The Maya Research Program is an archaeological field school located in the town of Blue Creek in northwestern Belize, Central America. It consists of a few dozen volunteers and about ten staff members and interns. We also have local individuals from Blue Creek and the nearby town of San Felipe who help us excavate, as well as taking excellent care of us by keeping our base camp clean and preparing wonderful homemade meals every day. Many of the MRP volunteers are archaeology students, but this isn’t a requirement. Anyone who is interested in learning more about ancient Maya civilization and getting hands-on archaeological experience is welcome to join in.
During the Maya Research Program’s summer field season, participants live at a base camp in Blue Creek, where we eat, sleep, and hang out. Each volunteer is assigned a cabaña to sleep in, and depending on the capacity of the program during a given session, you may be assigned a roommate or have a cabaña to yourself. In the mornings, people tend to wake up early, around 5:30 or 6:00. A buffet-style breakfast is served at 6:30, and at 7:00 all of the excavation teams load into vans or pickup trucks and head into the field for the day’s work.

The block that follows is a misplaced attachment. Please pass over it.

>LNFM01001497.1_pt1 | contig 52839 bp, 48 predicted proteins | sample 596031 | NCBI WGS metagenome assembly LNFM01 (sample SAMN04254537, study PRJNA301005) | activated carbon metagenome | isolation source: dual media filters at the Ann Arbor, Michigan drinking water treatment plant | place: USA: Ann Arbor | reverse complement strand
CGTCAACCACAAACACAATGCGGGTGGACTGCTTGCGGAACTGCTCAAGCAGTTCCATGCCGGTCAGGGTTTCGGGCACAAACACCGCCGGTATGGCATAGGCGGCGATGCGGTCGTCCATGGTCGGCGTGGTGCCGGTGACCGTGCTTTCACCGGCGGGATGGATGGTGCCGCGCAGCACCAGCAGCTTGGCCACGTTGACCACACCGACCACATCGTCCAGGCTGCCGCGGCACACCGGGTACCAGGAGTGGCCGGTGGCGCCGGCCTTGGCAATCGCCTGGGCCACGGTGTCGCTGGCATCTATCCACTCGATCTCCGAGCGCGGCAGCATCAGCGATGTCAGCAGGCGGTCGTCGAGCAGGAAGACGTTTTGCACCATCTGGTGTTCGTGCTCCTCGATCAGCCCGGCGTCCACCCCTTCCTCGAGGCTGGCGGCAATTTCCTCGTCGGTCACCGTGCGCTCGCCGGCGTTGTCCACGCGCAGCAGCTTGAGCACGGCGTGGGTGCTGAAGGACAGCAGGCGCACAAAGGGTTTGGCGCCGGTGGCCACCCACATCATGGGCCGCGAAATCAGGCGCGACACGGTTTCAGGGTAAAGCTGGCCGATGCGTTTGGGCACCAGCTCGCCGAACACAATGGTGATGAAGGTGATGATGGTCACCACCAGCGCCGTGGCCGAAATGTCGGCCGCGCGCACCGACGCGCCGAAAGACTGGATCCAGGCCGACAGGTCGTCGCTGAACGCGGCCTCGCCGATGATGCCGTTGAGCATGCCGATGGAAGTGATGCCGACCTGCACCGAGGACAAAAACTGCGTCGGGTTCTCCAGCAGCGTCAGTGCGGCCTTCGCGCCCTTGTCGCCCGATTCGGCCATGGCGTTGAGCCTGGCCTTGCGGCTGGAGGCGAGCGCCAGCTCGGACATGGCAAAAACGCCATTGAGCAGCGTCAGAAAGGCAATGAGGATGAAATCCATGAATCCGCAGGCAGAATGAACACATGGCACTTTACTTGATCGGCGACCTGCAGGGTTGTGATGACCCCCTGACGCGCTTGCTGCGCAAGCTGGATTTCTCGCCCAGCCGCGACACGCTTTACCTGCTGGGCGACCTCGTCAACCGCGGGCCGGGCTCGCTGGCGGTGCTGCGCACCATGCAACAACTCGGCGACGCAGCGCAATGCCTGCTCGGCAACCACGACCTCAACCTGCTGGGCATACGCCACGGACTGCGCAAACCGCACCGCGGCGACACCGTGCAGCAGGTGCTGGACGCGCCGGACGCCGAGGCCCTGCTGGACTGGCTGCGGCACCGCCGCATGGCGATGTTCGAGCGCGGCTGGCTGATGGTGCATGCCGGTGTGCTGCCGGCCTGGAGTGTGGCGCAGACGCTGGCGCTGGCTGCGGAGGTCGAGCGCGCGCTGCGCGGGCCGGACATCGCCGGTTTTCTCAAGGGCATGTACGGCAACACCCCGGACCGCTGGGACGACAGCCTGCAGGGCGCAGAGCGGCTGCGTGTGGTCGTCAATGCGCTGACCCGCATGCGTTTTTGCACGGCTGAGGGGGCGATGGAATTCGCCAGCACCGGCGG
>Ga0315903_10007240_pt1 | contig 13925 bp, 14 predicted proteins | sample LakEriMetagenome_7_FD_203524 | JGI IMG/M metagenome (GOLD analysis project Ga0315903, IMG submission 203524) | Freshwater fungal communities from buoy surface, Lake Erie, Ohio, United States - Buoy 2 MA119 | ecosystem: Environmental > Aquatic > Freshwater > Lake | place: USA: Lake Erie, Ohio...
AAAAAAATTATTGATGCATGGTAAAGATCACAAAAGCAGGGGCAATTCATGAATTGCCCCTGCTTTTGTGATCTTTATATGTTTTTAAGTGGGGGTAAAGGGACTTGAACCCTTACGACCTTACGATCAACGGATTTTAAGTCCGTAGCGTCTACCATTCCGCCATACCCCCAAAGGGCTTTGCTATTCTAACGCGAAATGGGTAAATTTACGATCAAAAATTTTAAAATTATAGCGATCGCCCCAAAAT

The work that you do on any given day depends on the team to which you are assigned and the site at which this team is working. You may be doing anything archaeological–from mapping, to uncovering monumental architecture, to excavating human burials, ceramics, stone tools, or other artifacts. Team leads are very conscientious about training volunteers in field methods and teaching you what to expect, so you don’t have to worry if you have little or no archaeological field experience. Learning is what field school is all about!
We work in the field all day, until about 3:00 pm. (There is a lunch break in the middle of the day, and many teams also take a mid-morning snack break.) Around 3:00 we head back to base camp, and there is a mad dash for the showers (archaeology gets you dirty). Then we usually have about an hour to relax before dinner, during which time volunteers may choose to read, take a nap, socialize, get some extra lab work done, or visit the Internet café across the street to communicate with friends and family back home.
After dinner, one of the staff members typically gives a lecture relating to his or her research, Maya archaeology, or some other theme related to the program. Afterwards, volunteers, interns, and staff members typically hang out under the palapa (kind of an open-sided hut with chairs and picnic tables underneath) to have a few beers and unwind. This is a great time to pick the staff members’ brains for archaeological advice and expertise.